On an unseasonably warm day in January, I dined at Red’s Ice House on Shem Creek, a familiar place to nearly all residents and visitors East of the Cooper, and daydreamed about what Shem Creek was like during the golden age of local shrimping. The restaurants and bars we currently love would be gone, of course, replaced by rustic fisheries, where shrimp boat captains would stop in with the morning’s bounty. Make no mistake, the creek would be just as populated as it is today – mostly with shrimp boats vying for the best spot to occupy until the time came to head out for the open water once again.
Until I talked with Sam Schirmer, a native of Sullivan’s Island and a one-time shrimp boat captain, along with his father, the legendary Robert “Hagg” Schirmer, I knew little about shrimping besides what could be gleaned from watching “Forrest Gump.” But, while listening to Sam’s vivid stories about Mount Pleasant’s shrimping era, I felt like I was right there on the boat.
Schirmer, his father and the mates who accompanied them on various adventures undoubtedly can tell countless tales among them. But in the couple of hours I spent speaking with Sam, I learned a great deal about navigating Lowcountry waters for shrimp and the laughs and bloopers that went along with it.
“When I was growing up, I thought all the other shrimp boat captains and crews were friends with my father,” Sam explained with a hearty laugh. “I didn’t realize, because I was a kid, that they were actually competitors, out to get the most shrimp. Of course, when I became a captain myself, later on, I quickly figured it out.”
Schirmer reminisced about the different “groups” of shrimp boat captains and crews and how everyone shrimped different parts of the Lowcountry, including groups that stuck to Rockville and McClellanville.
“Of the ones close by, the Magwoods shrimped on Morris Island; Wayne Magwood, Barry Wilson and Louis Williams tended to shrimp in “the channel,” where the ships came in – which could be difficult because of dodging ships – and others shrimped from Sullivan’s Island to Bulls Island,” Sam told me. “The Bulls Island and Sullivan’s Island crews included my father, Farrell White, Wally Shaffer, Skipper Shaffer and Bubba Rector, who actually still shrimps to this day.”
According to Schirmer, shrimping was so popular around Mount Pleasant during his youth that it was tough to get down the center of Shem Creek because the boats were so thick.
“Now there are only a few boats; it’s not like it was back then,” he explained.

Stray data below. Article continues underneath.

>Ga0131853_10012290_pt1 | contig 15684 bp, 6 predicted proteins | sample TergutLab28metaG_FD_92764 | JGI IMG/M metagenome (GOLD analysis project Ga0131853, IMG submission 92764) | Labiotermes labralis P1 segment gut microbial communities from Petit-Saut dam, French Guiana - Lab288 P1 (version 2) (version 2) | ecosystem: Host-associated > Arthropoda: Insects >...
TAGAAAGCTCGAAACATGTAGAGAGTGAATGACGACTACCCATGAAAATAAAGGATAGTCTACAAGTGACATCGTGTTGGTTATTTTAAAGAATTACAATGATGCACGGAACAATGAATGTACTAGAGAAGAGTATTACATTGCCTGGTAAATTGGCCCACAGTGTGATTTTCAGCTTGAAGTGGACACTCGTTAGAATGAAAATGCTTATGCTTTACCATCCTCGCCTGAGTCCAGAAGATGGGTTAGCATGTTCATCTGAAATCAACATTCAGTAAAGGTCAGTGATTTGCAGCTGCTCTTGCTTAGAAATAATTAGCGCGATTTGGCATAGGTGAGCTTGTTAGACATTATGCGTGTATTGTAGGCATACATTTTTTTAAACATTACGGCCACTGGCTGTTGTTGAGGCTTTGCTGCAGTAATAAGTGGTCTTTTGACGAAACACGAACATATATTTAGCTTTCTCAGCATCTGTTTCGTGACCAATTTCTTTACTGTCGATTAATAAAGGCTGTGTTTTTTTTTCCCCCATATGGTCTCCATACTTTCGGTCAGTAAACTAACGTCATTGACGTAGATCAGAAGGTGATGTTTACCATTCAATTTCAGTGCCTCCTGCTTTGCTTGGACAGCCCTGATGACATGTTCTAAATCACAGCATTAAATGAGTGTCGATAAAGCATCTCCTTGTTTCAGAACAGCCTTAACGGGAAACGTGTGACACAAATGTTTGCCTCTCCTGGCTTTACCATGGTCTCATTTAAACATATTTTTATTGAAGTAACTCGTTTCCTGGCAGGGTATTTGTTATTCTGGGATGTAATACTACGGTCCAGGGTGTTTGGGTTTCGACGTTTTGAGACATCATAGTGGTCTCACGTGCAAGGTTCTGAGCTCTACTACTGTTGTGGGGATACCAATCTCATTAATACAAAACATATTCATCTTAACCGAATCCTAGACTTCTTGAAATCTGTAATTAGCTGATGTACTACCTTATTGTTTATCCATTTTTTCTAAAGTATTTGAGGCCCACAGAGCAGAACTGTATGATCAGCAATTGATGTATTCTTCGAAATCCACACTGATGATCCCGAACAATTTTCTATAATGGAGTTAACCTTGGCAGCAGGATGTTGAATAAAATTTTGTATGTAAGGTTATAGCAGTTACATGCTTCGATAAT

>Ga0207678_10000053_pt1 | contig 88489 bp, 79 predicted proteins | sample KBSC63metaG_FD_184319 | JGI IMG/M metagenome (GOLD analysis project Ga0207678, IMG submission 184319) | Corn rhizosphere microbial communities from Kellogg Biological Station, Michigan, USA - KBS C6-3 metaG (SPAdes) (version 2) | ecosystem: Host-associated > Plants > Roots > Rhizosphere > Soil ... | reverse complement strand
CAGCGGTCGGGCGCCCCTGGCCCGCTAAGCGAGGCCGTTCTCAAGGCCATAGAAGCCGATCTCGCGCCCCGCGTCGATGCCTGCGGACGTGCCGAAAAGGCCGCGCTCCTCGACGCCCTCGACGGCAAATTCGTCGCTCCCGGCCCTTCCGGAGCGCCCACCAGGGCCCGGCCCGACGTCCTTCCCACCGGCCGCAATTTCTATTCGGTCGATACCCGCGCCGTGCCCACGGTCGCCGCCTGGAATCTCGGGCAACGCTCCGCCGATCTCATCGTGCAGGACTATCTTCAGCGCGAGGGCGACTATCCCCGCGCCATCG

How did these shrimp boat captains beat their competition and get the most shrimp? Very craftily, according to Schirmer.
“There were certain tricks of the trade,” he said. “These included techniques that were not so sophisticated, like straight-up fibbing – ‘You catch anything over there?’ ‘Nope’ – and other stuff.”
The “stuff” included everything from radio scramblers, which garbled conversations between crew members so competitors could not decipher what they were saying; to selecting the best docking position at night for earlier launch the next morning; to, according to Sam, one of the most important techniques, otherwise known as the “rules of the road.”
“The rules of the road, as we called them, were how the ships approached each other on the water,” Sam said. “There were red lights and green lights on either side of the boat. They determined who was able to pass whom. The lights helped with dealing with the close quarters among ships that traveled similar paths.”
As the years passed, the hours in which the captains were able to shrimp decreased. In the late 1970s, the Department of Natural Resources made it illegal to shrimp at night in South Carolina.
“It actually made sense – there was never any down time on the ocean floor,” Sam said. “Ships were out all day and all night. When the new law took place, 30 minutes prior to dawn became the cutoff. People got arrested all the time over being a couple of minutes early, because the actual time for sunrise changes each day.”
Just as the water was home to competitive shrimp boats, Shem Creek was home to competitive fisheries. Among the earliest on Shem Creek were Mount Pleasant Seafood, owned by Buddy Sturges, and Moultrie Fisheries, owned by Red Simmons – yes, that Red.
“My father and I unloaded with Moultrie Fisheries for years. Then, in 1976, we began unloading with Mount Pleasant Seafood,” said Sam. “Later we unloaded with Geechee Seafood, which was across the creek from the other ones and which came about after the others shut down. In fact, it still exists.”
“How would the boats determine who went to which of the fisheries?” I asked.
“Ohh, fighting,” Sam admitted with a laugh. “An owner of a fishery would get into a fight with a shrimp boat captain and they’d part ways for awhile. It all came down to whomever you were getting along with.”
Despite the bickering and competition running rampant with shrimp boat crews, Schirmer said that obstructions in the waterways, also known as “hangs,” were not kept secret, because they could tear the shrimp nets.
“Many a fisherman lost a net on a local hang that we now recognize as part of the Hunley,” he mused. “But a lot of people don’t know that two more hangs exist off the Isle of Palms pier – Confederate ships. When we’d fish off the Isle of Palms, we could never get any closer than half a mile away.”
Though Schirmer and his father left the business around 1982, Sam Schirmer said he still misses it.
“These days, most shrimp are farmed or imported,” he mused. “I went into insurance after the shrimping life, a career that I’ve maintained since then, and my father retired as well. I always thought if I wanted to go back to it one day, I could.”
A look that can only be described as nostalgia came over Schirmer’s face.
“But it’s not the same anymore,” he admitted.
By Denise K. James